First Responder Communication Platform Now Available
The DHS information sharing tool transitions to the open source community.
The U.S. Department of Homeland Security (DHS) Science and Technology Directorate (S&T) has announced the Next-Generation Incident Command System (NICS), an information sharing tool for first responders, is now available worldwide.
NICS is a mobile, web-based communication platform that enables responders on scene at a developing incident to request and receive assistance from remote experts, such as a university researcher or topographic expert, in real time. Conversely, experts can observe an evolving situation and volunteer relevant material or resources.
After successful beta implementation, NICS has transitioned to the open source community for wide accessibility, freely available for any interested party.
“Through strong partnerships within the state of California, responder organizations across the United States and the state of Victoria in Australia, NICS software is deployed as an operational tool in many first responder communities,” said Dan Cotter, director of the S&T’s First Responders Group. “And now that the platform code has been made available to the open source community, first responders can leverage this tool from anywhere in the world.”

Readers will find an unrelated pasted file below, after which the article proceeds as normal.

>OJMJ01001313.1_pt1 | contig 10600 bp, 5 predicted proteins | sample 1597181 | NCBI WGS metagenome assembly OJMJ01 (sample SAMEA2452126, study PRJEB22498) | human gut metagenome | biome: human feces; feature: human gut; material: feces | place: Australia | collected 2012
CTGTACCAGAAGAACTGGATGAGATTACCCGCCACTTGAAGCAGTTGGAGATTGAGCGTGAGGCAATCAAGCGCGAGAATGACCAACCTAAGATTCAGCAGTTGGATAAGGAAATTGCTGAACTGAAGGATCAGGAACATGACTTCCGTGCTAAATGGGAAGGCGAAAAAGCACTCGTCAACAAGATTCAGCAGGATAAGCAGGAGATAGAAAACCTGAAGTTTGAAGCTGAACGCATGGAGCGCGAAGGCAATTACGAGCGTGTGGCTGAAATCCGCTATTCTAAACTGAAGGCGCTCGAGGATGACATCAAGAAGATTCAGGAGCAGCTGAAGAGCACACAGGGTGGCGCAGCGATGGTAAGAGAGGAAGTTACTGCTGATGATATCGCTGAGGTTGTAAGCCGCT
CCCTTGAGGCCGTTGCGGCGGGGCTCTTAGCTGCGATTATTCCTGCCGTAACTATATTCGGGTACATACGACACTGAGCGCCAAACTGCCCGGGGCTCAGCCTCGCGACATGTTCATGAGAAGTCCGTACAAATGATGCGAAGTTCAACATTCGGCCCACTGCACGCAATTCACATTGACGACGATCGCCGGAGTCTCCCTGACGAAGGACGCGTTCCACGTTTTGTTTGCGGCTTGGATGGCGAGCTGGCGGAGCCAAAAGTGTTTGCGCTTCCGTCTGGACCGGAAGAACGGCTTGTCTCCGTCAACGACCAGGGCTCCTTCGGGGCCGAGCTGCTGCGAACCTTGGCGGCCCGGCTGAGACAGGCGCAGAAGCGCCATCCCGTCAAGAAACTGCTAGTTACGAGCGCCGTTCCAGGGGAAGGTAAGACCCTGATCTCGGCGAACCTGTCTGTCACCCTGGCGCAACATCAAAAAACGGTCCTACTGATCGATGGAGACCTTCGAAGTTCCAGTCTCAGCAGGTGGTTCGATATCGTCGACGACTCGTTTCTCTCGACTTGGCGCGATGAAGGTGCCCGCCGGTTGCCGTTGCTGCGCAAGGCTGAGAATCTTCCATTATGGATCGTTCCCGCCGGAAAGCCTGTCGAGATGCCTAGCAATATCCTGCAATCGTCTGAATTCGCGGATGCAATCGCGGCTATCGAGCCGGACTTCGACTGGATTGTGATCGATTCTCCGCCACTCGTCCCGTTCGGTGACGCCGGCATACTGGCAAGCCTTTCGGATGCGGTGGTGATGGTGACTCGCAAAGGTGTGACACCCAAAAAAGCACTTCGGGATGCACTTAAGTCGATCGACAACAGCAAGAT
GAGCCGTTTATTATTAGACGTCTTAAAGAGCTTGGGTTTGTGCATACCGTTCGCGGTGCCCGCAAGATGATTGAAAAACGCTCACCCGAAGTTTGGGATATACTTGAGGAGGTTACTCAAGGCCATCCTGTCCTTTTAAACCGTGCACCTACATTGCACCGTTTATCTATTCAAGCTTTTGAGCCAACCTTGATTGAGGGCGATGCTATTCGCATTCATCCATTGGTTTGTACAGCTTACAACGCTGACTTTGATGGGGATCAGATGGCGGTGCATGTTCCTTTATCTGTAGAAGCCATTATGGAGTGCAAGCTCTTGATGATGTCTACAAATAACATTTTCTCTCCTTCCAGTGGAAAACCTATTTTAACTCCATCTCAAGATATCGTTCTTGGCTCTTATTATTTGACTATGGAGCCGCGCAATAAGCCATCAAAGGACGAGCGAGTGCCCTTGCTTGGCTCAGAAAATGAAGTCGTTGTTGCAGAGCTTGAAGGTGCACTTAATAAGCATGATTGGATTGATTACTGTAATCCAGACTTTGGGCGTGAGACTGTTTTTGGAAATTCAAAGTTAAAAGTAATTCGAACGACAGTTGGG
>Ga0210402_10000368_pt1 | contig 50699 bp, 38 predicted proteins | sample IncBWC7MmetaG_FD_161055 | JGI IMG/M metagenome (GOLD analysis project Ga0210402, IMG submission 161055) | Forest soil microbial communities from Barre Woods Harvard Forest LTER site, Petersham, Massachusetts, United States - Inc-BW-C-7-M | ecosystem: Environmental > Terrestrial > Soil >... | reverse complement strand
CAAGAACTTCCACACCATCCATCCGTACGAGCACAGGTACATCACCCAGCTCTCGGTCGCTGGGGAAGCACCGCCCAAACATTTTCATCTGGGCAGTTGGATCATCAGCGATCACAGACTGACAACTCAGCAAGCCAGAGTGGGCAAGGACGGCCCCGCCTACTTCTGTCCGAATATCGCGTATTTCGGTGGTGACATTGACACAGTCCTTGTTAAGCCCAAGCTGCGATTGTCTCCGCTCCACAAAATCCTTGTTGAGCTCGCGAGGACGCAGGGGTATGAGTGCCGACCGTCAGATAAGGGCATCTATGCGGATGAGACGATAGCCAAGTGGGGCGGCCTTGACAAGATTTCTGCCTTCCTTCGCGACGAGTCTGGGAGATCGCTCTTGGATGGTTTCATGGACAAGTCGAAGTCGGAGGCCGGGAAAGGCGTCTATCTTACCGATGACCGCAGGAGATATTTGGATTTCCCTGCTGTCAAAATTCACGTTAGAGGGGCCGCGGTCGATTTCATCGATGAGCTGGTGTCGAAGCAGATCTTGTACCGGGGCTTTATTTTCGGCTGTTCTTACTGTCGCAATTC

The DHS will manage the core NICS open source code and is in the process of transitioning the capability through three venues. First, it is available on the U.S. government’s open source code repository site, GitHub. In addition, the Worldwide Incident Command Services Corporation Inc., a California-based nonprofit, has implemented the NICS code as RAVEN, and in the fall, the NICS capability will be hosted within the DHS Homeland Security Information Network as part of the Geospatial Information Infrastructure for DHS users.
Moving forward, these partnerships will continue collaboration on the NICS open source code.
DHS S&T has led the funding of the development of NICS with contributions from the U.S. Coast Guard Research and Development Center at the Massachusetts Institute of Technology Lincoln Laboratory since 2010.